Seven Days in November:
Healthcare and the Road Ahead

As if an acrimonious campaign and stunning election were not enough, the past seven days have been rife with anxiety and fear that the Republic is crumbling. In healthcare, the Affordable Care Act (ACA), Medicare, Medicaid–and you name it–many federal entitlements– are at risk of evisceration, with nothing substantive to replace it intended or on the drawing board. How will people get and afford healthcare under this order with no safety net?

Today, PatientPOV returns to its roots and gets back to the work of uncovering the gaps between the powers that be and the people. Any of us could be patients and caregivers at some point in our lives. Some of us have had terrible illnesses, been taken up with caregiving, and as a result, experienced economic hardships and disruption in work.

In the past few days, I began to talk with people in red states who are worried about the future of healthcare as the new order frames it. It’s premature to put it into a story, but I will write about it soon.

During the campaign, Trump didn’t have much of a health plan unless you want to call promoting health savings accounts a platform. But health savings accounts are largely limited to people with disposable incomes who can shelter money for health expenses. It’s not insurance at all. Clearly, health savings accounts were the bare minimum that alone, would not fly, post-election.

In the last seven days, Trump and Republican leaders sure have amplified their intentions. Now we are hearing about the dismantling of popular programs that have insured millions or provided a a safety net for many others. It’s overwhelming to consider the programs Trump and Republican leaders are earmarking for extinction. But I hope to air here people’s discontent about the proposed overhaul of healthcare as we know it.

If you’ve got something to say about this, please put it in the comments below. To quote Yogi: “It’s not over till it’s over.” It’s been seven days. Stand up now. Get ready for the long haul. It’s the only way forward.

 

5 Fun Facts About the New York Health Insurance Marketplace AKA The New York State of Health

776px-Map_of_New_York_NAI had the pleasure of hearing Elizabeth R. Benjamin, MSPH, JD, Vice President, Health Initiatives, Community Service Society, of New York, at a presentation she gave on the new insurance marketplace for the New York Chapter of the Association of Healthcare Journalists tonight.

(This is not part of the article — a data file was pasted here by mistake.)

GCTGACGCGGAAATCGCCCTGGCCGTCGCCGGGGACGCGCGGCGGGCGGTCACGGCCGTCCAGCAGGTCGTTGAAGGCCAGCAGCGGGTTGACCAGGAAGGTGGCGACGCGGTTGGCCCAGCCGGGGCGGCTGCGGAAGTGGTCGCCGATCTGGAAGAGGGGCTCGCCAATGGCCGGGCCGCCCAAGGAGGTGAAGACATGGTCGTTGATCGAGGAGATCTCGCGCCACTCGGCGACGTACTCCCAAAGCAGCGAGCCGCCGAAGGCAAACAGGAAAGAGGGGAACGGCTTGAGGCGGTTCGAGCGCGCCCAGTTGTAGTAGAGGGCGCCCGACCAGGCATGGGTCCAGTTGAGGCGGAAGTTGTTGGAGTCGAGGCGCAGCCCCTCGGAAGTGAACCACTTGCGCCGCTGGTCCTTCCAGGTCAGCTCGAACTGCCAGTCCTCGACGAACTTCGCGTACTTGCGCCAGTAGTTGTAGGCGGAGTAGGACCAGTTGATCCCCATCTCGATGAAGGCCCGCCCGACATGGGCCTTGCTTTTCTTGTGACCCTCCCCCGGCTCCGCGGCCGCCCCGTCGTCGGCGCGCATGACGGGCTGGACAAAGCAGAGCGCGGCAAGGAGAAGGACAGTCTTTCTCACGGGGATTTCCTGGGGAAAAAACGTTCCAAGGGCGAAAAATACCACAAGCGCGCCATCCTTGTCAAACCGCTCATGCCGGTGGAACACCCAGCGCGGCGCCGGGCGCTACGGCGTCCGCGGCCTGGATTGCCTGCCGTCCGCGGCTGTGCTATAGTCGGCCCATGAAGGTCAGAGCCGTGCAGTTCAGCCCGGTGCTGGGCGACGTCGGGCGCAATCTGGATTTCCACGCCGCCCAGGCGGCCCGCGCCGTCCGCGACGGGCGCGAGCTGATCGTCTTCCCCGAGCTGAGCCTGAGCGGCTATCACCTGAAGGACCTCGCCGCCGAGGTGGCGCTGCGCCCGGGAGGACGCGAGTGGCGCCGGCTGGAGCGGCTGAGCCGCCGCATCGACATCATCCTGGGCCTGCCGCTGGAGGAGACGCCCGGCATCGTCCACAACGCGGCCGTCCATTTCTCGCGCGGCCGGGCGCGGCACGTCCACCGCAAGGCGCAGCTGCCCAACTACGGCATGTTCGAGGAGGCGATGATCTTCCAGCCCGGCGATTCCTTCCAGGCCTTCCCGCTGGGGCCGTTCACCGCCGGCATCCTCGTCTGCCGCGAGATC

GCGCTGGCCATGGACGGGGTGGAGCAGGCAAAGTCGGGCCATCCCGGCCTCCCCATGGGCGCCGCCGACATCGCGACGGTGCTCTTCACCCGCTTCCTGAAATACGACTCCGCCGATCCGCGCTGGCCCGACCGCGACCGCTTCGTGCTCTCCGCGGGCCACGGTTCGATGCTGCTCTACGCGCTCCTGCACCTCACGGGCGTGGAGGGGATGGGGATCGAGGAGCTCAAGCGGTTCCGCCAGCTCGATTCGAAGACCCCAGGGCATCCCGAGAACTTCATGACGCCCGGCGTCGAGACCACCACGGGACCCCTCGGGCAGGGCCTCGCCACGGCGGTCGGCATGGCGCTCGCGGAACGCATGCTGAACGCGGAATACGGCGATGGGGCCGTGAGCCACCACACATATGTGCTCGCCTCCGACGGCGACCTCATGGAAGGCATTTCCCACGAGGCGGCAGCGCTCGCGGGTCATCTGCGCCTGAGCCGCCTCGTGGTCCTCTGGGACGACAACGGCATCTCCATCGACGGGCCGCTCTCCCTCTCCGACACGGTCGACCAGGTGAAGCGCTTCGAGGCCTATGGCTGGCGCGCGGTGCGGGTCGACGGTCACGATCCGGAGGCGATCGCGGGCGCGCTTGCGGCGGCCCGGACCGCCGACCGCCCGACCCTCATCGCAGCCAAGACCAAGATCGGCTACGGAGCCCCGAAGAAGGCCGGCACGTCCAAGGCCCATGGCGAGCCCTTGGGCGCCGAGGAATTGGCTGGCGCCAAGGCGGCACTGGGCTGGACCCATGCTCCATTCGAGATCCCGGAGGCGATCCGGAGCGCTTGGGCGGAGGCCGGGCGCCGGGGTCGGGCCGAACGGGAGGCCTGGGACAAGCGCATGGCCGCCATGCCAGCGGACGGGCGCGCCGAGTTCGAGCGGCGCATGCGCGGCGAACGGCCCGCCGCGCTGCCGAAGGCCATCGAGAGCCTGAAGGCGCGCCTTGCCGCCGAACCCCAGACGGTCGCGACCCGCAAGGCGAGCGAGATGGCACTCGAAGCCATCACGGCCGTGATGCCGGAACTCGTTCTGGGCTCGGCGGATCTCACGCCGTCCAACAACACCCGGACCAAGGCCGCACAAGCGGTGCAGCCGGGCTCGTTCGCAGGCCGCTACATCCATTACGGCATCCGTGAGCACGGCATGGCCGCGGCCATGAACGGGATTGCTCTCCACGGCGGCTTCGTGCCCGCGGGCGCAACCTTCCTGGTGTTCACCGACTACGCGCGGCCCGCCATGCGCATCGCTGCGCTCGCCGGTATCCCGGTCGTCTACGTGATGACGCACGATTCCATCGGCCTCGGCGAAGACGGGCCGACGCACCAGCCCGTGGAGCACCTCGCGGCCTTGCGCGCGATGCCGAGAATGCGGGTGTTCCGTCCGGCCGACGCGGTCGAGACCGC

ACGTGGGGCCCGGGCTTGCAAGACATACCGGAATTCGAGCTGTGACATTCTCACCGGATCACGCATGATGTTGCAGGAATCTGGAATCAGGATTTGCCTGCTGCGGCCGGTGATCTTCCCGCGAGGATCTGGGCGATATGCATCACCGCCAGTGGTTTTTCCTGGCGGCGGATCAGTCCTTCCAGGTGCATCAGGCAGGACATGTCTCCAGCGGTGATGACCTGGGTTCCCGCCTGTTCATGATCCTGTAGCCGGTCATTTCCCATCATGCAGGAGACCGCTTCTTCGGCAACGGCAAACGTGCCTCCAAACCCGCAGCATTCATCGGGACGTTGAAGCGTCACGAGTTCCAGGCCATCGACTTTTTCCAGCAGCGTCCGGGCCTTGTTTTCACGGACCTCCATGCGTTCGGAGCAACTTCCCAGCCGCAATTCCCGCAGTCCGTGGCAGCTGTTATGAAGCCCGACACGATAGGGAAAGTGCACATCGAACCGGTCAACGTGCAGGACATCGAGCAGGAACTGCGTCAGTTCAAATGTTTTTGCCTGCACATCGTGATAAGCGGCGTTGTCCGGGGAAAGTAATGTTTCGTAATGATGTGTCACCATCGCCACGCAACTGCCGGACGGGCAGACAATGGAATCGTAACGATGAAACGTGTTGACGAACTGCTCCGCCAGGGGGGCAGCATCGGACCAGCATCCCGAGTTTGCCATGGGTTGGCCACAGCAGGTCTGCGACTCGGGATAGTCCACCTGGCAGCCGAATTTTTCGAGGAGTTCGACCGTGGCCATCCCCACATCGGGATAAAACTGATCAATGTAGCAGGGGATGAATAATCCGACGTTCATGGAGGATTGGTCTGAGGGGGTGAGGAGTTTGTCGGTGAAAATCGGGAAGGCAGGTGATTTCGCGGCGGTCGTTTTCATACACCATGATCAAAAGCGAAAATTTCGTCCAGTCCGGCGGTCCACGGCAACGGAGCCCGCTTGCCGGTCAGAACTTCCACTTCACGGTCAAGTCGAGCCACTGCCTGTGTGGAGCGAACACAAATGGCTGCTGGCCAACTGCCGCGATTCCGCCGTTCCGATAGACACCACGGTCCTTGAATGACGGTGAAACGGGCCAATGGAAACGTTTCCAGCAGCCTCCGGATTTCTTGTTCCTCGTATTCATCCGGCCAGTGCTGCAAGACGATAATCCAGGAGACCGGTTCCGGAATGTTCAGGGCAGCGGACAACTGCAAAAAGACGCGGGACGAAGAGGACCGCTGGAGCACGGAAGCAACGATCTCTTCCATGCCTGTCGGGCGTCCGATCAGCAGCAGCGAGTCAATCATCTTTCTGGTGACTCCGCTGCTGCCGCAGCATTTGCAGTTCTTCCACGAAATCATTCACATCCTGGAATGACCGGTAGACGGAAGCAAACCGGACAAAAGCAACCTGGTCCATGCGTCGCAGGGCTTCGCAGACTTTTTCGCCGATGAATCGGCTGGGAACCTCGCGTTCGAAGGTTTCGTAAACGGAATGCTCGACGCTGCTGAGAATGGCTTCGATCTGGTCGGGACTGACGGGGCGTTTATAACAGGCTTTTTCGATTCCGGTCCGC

Sorting through the changes is daunting, but I thought 5 facts she discussed show what might set New York State apart from many other states:

  1. Thus far, New York State has enrolled approximately one-third of the nation’s enrollees. According to Benjamin, 100,881 New Yorkers have enrolled of approximately 300,000 across the United States.
  2. New Yorkers have been accustomed to choice in health coverage, but on one issue, out of network coverage, none is allowed. Advocates are pressing to change that.
  3. As the marketplace launches, premiums in New York State have dropped by 53%.
  4. New York State has a more streamlined approach to getting financial help than many other states. If you are eligible for financial help, the marketplace will determine your eligibility early in the enrollment process. You do not need to apply for financial help separately.
  5. As of Dec. 12, two carriers (United and Empire) had not invoiced people who signed up, but both promise to bill people next week. Given that Dec. 31 is the deadline for paying your invoice, it’s making lots of people jumpy.

Additional Resources

If you are still looking to enroll, many resources are available, including navigators to help you select your plan. Check out these resources:

New York State of Health: www.nystateofhealth.ny.gov

Community Health Advocates: www.communityhealthadvocates.org

            For enrollment help, call 1-888-614-5400  tollfree.

Email: enroll@cssmy.org

Small Business Assistance Program: www.sbapny.org

Health Care for All New York: www.hcfany.org

You can also keep informed about the law, timetable, and changes here.

Find coverage: www.healthcare.gov

It’s been a bumpy ride. Do you think the marketplace will work in New York? Have your say in the comments below.